After Saturday’s overtime loss to the hated Vancouver Canucks, the Calgary Flames were officially eliminated from post-season contention for the third consecutive season. This should simply prove that something is amiss in the organization, as the fan base is growing increasingly restless while the players seem eerily content with a “close is close enough” mentality.
As the Flames find themselves playing out the string for nothing but pride, general manager Jay Feaster is undoubtedly working with his cohorts on what he can possibly do this summer to improve the dire state of the team. While the on-ice product will undoubtedly be a key focal point for the Flames’ brass, the evaluation of the coaching staff requires immediate attention due to the expiration of head coach Brent Sutter’s three-year contract.
During his tenure with the Flames, Sutter has failed to coach the team to a playoff berth each year. His frustrated face has become common place on regional television broadcasts, his pleas for improvement have fallen upon the deaf ears of seemingly apathetic players and he has done everything but throw his hands up in the air proclaiming that success is impossible. However, much like Feaster, Sutter should not be held accountable for the sins of his predecessors.
Despite currently being the head coach of the Los Angeles Kings, Darryl Sutter’s fingerprints are still all over the current Flames lineup. Players such as Curtis Glencross, Matt Stajan, Jay Bouwmeester, Cory Sarich and Olli Jokinen are all players acquired by the former Flames head honcho and their consistent inability to live up to their contracts play a significant role in the Flames finding themselves resigned to another lengthy golf season this spring.
More importantly, these are not young players looking to adjust to the rigours and contours of the NHL game. These players are veterans signed to veteran deals and, more or less, are established NHL players.
Brent Sutter, in his entire coaching career, has not had the experience of coaching, motivating and relying on established NHL veterans. He is best suited as a developmental coach, as his prior work in the Canadian Hockey League’s Western League, Canadian World Junior Teams and with the New Jersey Devils indicates.
Beginning with his coaching career in the Western League, Brent Sutter was sensational. He wore multiple hats while serving as coach/general manager/owner of the Red Deer Rebels and compiled a collective coaching record of 268-176-29 to go along with 31 ties from 1999-2000 to 2006-2007. He missed the playoffs only once during this span, a significant achievement in major junior hockey given the unavoidable loss of talent to the professional ranks on an almost yearly basis.
The Rebels experienced the most success under his tutelage in the 2000-2001 season as they captured the only Western Hockey League Championship and Memorial Cup in franchise history. More importantly, he demonstrated the ability to develop players with extraordinary potential as Rebel graduates from the Sutter era include NHL stalwarts such as Dion Phaneuf, Cam Ward, Kris Versteeg and Colby Armstrong. This earmarked Sutter with the unofficial title of the best coach outside of the NHL.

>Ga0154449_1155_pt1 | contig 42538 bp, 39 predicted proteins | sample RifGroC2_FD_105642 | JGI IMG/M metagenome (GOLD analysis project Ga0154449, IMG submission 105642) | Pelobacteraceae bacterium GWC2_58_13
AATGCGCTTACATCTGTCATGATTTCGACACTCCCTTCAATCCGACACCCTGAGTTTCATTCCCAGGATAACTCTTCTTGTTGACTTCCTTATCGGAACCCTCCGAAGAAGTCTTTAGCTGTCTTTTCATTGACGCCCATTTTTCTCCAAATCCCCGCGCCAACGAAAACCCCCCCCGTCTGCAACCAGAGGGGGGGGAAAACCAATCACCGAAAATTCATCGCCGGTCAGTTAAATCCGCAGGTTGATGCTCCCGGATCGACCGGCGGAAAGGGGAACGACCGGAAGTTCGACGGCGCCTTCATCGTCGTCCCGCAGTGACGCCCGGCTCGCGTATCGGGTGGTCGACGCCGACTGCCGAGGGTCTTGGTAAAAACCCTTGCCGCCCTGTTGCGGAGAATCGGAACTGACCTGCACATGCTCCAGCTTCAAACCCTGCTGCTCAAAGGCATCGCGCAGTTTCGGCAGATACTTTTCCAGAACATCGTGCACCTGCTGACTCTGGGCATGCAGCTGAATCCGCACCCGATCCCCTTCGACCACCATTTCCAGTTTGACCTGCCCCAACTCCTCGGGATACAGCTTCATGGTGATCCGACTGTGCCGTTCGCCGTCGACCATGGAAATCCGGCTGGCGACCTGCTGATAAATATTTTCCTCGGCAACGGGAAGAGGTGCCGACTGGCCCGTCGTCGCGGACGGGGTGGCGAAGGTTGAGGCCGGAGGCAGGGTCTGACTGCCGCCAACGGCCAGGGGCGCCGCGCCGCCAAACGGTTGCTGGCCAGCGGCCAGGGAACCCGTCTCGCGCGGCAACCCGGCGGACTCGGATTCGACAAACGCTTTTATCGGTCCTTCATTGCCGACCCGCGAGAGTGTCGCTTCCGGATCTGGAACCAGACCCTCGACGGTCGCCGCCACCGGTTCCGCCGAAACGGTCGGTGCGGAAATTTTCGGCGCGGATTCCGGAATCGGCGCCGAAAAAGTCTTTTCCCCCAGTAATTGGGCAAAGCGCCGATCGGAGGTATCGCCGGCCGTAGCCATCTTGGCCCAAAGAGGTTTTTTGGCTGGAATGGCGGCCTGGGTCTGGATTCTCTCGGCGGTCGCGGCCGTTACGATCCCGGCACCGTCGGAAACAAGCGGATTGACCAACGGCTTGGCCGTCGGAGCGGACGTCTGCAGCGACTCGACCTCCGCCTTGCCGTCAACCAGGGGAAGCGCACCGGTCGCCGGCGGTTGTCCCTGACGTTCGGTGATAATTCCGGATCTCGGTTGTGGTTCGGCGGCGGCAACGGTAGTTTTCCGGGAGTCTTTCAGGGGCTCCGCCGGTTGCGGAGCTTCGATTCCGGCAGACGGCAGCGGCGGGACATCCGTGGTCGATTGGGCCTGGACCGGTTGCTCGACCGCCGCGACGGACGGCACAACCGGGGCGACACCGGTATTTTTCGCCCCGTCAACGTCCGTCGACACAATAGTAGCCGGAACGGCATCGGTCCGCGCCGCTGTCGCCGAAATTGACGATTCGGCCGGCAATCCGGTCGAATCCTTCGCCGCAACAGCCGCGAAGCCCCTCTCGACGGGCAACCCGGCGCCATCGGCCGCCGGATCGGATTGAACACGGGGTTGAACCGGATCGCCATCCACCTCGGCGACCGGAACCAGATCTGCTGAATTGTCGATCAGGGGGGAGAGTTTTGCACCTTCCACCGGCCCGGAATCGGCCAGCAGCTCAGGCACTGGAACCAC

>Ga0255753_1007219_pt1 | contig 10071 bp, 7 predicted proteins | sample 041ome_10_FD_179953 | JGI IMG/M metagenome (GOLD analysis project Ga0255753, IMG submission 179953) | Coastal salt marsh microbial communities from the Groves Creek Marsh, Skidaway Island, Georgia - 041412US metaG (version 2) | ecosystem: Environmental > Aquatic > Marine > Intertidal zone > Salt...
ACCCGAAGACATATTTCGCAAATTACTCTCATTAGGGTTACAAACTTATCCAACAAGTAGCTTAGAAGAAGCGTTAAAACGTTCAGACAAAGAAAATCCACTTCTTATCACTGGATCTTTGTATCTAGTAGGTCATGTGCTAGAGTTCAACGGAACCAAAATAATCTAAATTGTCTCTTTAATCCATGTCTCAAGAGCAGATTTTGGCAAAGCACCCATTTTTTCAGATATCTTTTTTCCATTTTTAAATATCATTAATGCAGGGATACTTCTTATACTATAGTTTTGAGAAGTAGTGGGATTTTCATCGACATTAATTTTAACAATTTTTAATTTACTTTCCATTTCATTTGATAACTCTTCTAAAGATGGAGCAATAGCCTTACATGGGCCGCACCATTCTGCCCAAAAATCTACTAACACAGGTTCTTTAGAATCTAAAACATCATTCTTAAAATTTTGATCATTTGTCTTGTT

Hockey Canada would recognize this talent by naming him the head coach of the World Junior U-20 Team for the 2005 and 2006 tournaments. Sutter, although given incredibly loaded Canadian squads, delivered in the role as he compiled a combined 12-0 record in the tournaments to go along with two gold medals.
With this opportunity, Sutter was able to show what he could do with future superstars such as Sidney Crosby, Mike Richards, Ryan Getzlaf, Corey Perry, Jeff Carter, Shea Weber and Brent Seabrook.
The result was some of Canada’s most dominating showings at the annual event and the New Jersey Devils took notice, hiring him to coach their team for the 2007-2008 season with the belief that Sutter could get the most out of young talents such as Zach Parise and Travis Zajac. Sutter would coach the Devils for two years and played a central role in developing Parise into a feared goal scorer at the NHL level.
While the Devils were first-round fodder in both playoffs under Sutter (including a historic game seven collapse to Carolina in 2009), they found regular season success with a combined two-year record of 97-56-11 while capturing the Atlantic Division banner in 2008-2009 with 106 points, besting eventual the eventual Stanley Cup Champion Pittsburgh Penguins for the right to a top-three seed.
Sutter would then surprisingly step down from his role for “personal family reasons” only to be controversially signed by brother and then Flames GM Darryl as head coach of the Flames only three days later.
As the Flames continue to circle the drain in the NHL this season, Sutter becomes an obvious but undeserving lightning rod for criticism. He has demonstrated the ability to win at every significant level of hockey and has displayed a particularly enticing skillset by doing so with young, developing players.
As such, Brent Sutter is exactly the kind of coach the Flames require to move towards becoming a force in the tough Western Conference. As the sins of Darryl will slowly dissipate with the expiration of poor, almost untradeable contracts and Feaster begins to implement youth throughout the lineup, it would behoove the Flames to keep Sutter in the fold with long-term goals in mind.
There are few out-of-work coaches with the accomplished resume of Brent Sutter, let alone with the proven skill set of getting the most out of young players with exceptional potential. This, combined with the revolving door of Flames coaches since the lockout, should be more than enough to give Brent Sutter a further look.